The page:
In present day, Black magic has manifested its way to Bucknell University through the Griot Institute and Africana Studies programs. Over the course of the semester there have been many presentations that have aided the Bucknell community to understand erasure as an event of history and a product of society. A very notable presentation that was given titled, A Band Called Death, instructed the Bucknell community to “Stand Behind Their Brother” as we band together to fight erasure and violence against the erased. “Back up your brother!” A seemingly harmless set of words was what catapulted Death to top the punk rock charts. Between Dennis and Bobby, their frustration with their band mate David was evident. From David’s decision to call the band Death, to upholding the band’s name instead of gaining wealth by dismantling it. “If you give them the title of the band, you might as well give them everything!” David’s decision to stand behind the name of the band was the product of prayer. David used his strong praying abilities to ask his God for guidance in whether to uphold the name that was created through his spiritualty, or to give in and leave everything he created. Dennis and Bobby’s will to stand behind their brother helped us to see an answer to erasure. If society could just stand behind their brothers and sisters, erasure would not be as heinous as it is to minoritized communities. By standing behind your brother and sister during times of erasure, you help to fill in the erased portions of their identity. Although the documentary is seen through a lens of understanding erasure, it gives its audience knowledge to dismantle erasure and ultimately racial violence.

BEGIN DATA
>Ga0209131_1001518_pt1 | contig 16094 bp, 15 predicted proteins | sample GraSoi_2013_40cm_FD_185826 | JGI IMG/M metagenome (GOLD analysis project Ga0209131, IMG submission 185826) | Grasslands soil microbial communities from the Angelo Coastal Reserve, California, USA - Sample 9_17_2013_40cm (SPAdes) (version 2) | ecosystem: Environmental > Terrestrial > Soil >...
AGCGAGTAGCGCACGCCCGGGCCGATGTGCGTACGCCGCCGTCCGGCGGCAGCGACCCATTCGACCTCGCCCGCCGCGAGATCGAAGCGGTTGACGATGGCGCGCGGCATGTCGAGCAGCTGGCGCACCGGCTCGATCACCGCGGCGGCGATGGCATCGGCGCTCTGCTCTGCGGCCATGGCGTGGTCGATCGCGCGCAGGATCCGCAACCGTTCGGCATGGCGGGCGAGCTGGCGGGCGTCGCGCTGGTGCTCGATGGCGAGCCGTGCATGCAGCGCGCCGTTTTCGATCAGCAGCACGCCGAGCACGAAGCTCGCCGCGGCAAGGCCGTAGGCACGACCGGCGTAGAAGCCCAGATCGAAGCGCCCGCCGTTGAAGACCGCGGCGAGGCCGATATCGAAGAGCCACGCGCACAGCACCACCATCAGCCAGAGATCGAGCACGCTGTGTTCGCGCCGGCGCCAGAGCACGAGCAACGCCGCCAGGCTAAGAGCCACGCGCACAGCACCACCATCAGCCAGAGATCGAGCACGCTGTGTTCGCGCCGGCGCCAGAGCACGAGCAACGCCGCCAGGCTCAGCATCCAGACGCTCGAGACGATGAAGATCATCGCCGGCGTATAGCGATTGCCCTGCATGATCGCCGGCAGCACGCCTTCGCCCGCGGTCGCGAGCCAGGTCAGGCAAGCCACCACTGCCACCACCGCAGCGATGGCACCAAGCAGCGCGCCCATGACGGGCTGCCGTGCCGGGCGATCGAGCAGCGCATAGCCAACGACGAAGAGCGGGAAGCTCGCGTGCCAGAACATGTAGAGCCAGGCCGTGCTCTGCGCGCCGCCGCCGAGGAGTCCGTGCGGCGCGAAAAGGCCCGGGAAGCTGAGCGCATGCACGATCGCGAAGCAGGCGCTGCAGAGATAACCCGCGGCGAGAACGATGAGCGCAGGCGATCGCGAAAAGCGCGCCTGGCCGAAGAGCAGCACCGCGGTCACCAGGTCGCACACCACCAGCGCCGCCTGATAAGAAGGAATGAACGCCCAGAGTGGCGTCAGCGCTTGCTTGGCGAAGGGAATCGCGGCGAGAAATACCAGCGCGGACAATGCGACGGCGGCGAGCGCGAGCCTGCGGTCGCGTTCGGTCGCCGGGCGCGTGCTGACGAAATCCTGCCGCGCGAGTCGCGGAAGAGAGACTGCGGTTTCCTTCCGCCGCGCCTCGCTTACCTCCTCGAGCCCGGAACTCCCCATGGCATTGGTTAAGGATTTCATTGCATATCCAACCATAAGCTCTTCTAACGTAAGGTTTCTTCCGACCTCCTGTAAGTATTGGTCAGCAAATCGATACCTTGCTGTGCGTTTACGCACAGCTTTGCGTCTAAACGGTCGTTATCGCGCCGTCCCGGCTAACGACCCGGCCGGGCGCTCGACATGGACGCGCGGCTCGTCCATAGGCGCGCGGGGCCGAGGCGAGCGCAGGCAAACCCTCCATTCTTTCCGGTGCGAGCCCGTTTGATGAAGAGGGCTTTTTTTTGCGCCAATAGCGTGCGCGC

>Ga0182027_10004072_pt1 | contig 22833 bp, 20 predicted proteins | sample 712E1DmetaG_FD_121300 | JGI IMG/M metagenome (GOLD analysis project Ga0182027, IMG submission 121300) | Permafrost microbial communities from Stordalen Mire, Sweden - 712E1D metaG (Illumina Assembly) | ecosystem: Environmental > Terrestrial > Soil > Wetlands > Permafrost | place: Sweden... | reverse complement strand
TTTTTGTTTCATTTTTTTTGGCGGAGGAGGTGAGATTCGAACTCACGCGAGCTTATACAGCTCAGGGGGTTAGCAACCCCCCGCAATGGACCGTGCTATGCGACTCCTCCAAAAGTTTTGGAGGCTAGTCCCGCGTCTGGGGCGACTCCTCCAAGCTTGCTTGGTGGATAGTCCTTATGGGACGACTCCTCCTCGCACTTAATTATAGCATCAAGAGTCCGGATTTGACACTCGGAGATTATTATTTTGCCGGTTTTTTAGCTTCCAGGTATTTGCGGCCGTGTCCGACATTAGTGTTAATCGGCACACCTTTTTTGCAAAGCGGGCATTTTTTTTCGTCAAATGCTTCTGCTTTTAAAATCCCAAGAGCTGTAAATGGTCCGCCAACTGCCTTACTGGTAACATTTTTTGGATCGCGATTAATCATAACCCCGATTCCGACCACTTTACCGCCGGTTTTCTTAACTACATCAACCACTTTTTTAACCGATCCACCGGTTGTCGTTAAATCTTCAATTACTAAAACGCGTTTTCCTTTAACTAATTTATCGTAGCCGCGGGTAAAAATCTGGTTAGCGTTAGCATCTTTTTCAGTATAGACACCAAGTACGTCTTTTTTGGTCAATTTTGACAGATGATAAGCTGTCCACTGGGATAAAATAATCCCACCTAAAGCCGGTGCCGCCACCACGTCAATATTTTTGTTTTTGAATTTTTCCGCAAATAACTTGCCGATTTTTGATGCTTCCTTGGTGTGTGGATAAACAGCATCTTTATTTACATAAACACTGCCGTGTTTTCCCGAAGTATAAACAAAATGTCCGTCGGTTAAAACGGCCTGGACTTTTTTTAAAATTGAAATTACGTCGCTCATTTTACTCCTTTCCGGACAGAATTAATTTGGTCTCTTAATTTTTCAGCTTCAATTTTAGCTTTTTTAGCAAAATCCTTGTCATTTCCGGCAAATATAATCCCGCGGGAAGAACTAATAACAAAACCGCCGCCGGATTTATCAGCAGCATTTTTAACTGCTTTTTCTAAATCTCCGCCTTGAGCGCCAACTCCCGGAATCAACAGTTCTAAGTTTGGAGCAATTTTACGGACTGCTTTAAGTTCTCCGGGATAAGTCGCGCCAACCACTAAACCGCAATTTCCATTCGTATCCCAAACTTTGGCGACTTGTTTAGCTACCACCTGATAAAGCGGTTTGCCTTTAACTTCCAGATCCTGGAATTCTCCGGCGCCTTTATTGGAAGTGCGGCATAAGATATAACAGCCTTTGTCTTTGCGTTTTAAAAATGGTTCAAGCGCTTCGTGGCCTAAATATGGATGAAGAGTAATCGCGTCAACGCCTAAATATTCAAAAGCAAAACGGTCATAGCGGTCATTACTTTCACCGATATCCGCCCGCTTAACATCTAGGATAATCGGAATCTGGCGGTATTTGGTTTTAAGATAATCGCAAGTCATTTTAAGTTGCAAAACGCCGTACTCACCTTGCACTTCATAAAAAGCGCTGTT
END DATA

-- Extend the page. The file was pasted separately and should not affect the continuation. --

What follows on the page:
What Now?

All in all, Black Magic is the correct term to define Blackness. The manifestation of an erased identity to the visibility of it on predominately white college campuses, prove that Blackness is magical. In a society where the African American identity is not coherent, it is important that we shed light to the erased narratives of Blackness. As I dive deeper into the topic of Blackness, I find that using Appiah’s theory of the one-drop rules makes the theory of Blackness vague and incomplete. To combat Appiah’s belief of one-drop rule, which is a socially constructed rule that considers the small portions of blackness that is in other races, I will utilize the theories of Lionel K McPherson and Tommie Shelby to better understand what being Black means. By not choosing Appiah’s theory, Blacks are able to maintain control over the political movements, or solidarity movements that are made to benefit them. I believe that heading into this direction with my research will allow for me to understand how to push the white renegade belief; that to gain access to solidarity with blacks, passing whites need to stick to Blackness through glory and defeat. I hope that my research on Blackness will prove to society that it is not acceptable to be Black for the fame and glory, and not for the hardships and gore.